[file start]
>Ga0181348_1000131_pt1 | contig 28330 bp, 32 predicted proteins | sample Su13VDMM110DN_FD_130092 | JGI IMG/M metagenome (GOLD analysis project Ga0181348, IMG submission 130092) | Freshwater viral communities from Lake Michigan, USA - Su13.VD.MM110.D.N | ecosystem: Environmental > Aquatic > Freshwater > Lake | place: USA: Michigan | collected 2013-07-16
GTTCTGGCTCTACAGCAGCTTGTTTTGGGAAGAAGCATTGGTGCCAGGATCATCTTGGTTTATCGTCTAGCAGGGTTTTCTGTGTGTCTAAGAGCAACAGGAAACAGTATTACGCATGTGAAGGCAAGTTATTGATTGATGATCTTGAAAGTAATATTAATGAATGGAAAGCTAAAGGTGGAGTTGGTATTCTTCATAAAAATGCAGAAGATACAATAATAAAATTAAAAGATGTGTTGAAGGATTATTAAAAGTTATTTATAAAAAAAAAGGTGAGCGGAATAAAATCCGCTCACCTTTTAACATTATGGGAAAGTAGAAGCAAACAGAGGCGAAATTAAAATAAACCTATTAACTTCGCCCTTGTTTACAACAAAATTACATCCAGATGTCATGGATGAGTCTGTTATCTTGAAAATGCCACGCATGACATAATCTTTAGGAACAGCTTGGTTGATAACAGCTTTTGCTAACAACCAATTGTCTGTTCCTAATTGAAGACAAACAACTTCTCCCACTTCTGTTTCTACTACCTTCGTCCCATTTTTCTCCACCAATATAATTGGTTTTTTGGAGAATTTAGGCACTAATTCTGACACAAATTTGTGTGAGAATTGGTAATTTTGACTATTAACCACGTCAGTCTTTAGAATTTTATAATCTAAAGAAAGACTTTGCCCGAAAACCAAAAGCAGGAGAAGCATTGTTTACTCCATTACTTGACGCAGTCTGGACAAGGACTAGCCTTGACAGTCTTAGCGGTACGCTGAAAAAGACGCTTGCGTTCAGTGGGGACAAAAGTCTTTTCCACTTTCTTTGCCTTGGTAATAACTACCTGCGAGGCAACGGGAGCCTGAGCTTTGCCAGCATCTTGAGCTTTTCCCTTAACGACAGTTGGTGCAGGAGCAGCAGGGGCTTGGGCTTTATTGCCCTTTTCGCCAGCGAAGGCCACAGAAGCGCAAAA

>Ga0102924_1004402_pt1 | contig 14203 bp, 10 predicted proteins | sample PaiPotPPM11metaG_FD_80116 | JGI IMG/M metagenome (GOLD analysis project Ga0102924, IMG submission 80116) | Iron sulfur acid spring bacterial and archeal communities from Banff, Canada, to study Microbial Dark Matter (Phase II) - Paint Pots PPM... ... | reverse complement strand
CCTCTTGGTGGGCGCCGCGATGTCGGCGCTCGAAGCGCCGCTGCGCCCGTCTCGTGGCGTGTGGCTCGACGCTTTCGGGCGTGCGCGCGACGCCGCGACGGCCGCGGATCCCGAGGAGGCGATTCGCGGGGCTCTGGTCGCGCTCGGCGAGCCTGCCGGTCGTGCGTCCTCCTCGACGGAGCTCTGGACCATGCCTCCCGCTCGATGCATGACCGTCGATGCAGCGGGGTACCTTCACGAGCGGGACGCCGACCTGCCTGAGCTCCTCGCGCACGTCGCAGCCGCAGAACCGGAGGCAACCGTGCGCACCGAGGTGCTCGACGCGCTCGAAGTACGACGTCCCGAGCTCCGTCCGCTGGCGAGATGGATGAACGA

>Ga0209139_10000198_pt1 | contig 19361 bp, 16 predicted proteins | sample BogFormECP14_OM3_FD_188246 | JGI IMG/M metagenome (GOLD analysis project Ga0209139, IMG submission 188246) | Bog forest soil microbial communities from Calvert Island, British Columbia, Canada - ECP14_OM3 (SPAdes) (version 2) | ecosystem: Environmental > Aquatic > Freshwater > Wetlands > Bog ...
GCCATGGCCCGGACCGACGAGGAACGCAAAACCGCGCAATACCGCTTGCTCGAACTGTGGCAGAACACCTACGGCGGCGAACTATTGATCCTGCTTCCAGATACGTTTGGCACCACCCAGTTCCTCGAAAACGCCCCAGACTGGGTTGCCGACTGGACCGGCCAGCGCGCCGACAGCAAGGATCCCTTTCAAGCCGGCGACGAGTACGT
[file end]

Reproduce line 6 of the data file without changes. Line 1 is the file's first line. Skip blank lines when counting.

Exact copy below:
GCCATGGCCCGGACCGACGAGGAACGCAAAACCGCGCAATACCGCTTGCTCGAACTGTGGCAGAACACCTACGGCGGCGAACTATTGATCCTGCTTCCAGATACGTTTGGCACCACCCAGTTCCTCGAAAACGCCCCAGACTGGGTTGCCGACTGGACCGGCCAGCGCGCCGACAGCAAGGATCCCTTTCAAGCCGGCGACGAGTACGT